“I went into the building trade on an apprenticeship when school finished. I didn’t like it, so when my dad came back from racing pigeons, I told him that I fancied joining the army which I did. I trained at Woking and joined the Military Police and like my dad, I went to North Africa. As I was part of the Military Police, I was destined to be a copper, so when I came back, I joined the Met Police.”

You can follow Norman on Twitter and Facebook to find out more about the book and to be kept up to date with all his latest ventures!

Bent Coppers

Publisher: Clink Street Publishing
Published: 2020
# of Pages: 184
Genre: Memoir
Links: Goodreads, Amazon

The 2020 BBC National Story Award

As you may already know, I was kindly asked to be involved in the launch of the 2020 BBC Radio 4 Short Story Award by Comma Press and I can’t believe my luck!

The shortlist for the 2020 BBC National Short Story Award with Cambridge University was announced on BBC Radio 4’s Front Row on Friday 11th September 2020. The stories shortlisted were then broadcasted on BBC Radio 4 to showcase each individual story.

The Shortlist

BBC National Short Story Award with Cambridge University 2020 shortlist is:

  • ‘Pray’ by Caleb Azumah Nelson
  • ‘In The Car With the Rain Coming Down’ by Jan Carson
  • ‘The Grotesques’ by Sarah Hall
  • ‘Come Down Heavy’ by Jack Houston
  • ‘Scrimshaw’ by Eley Williams

My Winner

‘The Grotesques’ tells a story about a fictional family with its own oppressive rules. As the story progresses, it becomes clear that the mother is controlling but there are also hints of other darker secrets hidden in the family as well.

The author, Sarah Hall has been shortlisted for the BBCNSSA four times already, so I’m really rooting for her to win the award this year. Her story, just like all her other entries, perfectly combines the feeling of tension and relief, in ways I never knew possible.

The Award is one of the most prestigious for single short stories, with the winning author receiving £15,000, and the other four further shortlisted authors winning £600 each.

Excitedly, the announcement of the winner of the award will be broadcast live from the award ceremony on BBC Radio 4 from 7:15 pm on Tuesday 6th October 2020.

If you would like to catch up on all the stories broadcasted on BBC Radio 4, check them out on BBC Sounds!

REVIEW: Expectation

“I think the pressure for women to have a perfect home is one of the greatest heists of capitalism.”

Why Did I Read This Book?

This was the September pick for Beth’s Book Club and I luckily had a brilliant copy due to it being one of Richard and Judy’s Summer 2020 Book Club picks too! 

I had heard very good things about the book and whilst I was reading it, it seemed that everyone else on my social media was too! 

What Did I Think?

What I liked the most about this book was that it portrayed the modern woman’s life perfectly. There was no beating around the bush that Anna Hope wanted to create a story that shows the pressures of womanhood in these modern times.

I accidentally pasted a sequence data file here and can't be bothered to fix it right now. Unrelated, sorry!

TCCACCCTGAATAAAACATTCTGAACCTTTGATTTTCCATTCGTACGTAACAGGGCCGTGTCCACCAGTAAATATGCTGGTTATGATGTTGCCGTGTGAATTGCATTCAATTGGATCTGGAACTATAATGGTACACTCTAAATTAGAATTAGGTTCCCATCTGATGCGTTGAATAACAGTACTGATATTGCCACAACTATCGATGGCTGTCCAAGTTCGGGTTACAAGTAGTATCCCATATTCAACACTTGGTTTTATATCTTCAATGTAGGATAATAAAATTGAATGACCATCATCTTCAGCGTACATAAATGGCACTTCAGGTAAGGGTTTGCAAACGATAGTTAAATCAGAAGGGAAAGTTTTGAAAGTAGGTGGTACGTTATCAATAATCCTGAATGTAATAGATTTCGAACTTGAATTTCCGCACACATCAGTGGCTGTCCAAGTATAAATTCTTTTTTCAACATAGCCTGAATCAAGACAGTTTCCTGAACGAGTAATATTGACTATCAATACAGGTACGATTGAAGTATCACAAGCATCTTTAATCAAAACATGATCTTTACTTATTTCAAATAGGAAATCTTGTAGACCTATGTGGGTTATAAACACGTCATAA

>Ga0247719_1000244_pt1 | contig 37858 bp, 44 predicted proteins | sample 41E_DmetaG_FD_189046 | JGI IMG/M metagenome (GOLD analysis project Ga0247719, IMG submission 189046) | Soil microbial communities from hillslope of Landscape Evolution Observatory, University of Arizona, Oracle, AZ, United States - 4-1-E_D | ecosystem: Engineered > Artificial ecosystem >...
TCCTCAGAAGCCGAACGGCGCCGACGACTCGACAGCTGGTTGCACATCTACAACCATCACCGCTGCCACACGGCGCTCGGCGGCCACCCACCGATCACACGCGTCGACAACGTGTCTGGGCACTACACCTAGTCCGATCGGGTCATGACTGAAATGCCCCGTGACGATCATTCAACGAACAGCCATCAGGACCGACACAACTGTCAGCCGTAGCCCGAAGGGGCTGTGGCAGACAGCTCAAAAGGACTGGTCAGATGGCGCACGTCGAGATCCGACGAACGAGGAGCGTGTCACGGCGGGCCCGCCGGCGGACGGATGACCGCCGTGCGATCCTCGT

If you are unaware, Expectation follows Hannah, Cate, and Lissa who are young, vibrant, and inseparable. They live on the edge of a common in East London, and their shared world is ablaze with art and activism, romance and revelry – and the promise of everything to come. They are electric. They are the best of friends.

Ten years on, they are not where they hoped to be. Amidst flailing careers and faltering marriages, each is hungry for what the others have. And each is wrestling with the same question: what does it take to lead a meaningful life?

Expectation honestly depicts female friendship and how it changes with age and milestones. All three women lead different lives but each woman has something in her life that she wishes she could change. One is desperate for a child, one is regretting ever having a child and the other is desperate to for that BIG break in her dream career. I think throughout the story, you feel for each character but you find yourself disagreeing and becoming angry with the choices they make. 

It feels like each woman is having a mid-life crisis and is questioning whether the life they are leading was what they wanted. It was extremely refreshing to hear the problems that these women were facing are problems that we all face from time to time. Questioning whether you’re leading a meaningful life is something I suppose everyone questions at some point in their life and it was refreshing to see this from a female perspective. 

Anna Hope does a fantastic job of playing with societal ‘expectations’ (excuse the pun) of what women need in their life to be considered ‘successful’ or ‘happy’. I think the title works fabulously in a bunch of different ways, whether that be society’s expectations or the expectations that each character holds when they are young and fresh out of uni with their whole lives ahead of them. Each character ‘expected’ their life to be completely different from the one they eventually end up leading but is that always a bad thing? 

I enjoyed this book, but I feel like the first part of the book is a lot more enticing than the second part. I did find myself losing interest towards the end but I think that also may be because I started to dislike one of the characters in particular and reading her narrative did become unbearable. Apart from that, I did enjoy it and I enjoyed discussing it with Beth’s Book Club too as it was extremely poignant discussing the expectations that we as women feel we are bound to. 

Expectation

Rating: 4 out of 5.

Published: 2019
Publisher: Penguin Random House/Black Swan
# of Pages: 324
Genre: Contemporary/Women’s Fiction
Trigger Warnings: Miscarriage, IVF, depression, sexual scenes, post-natal depression, adultery, job rejection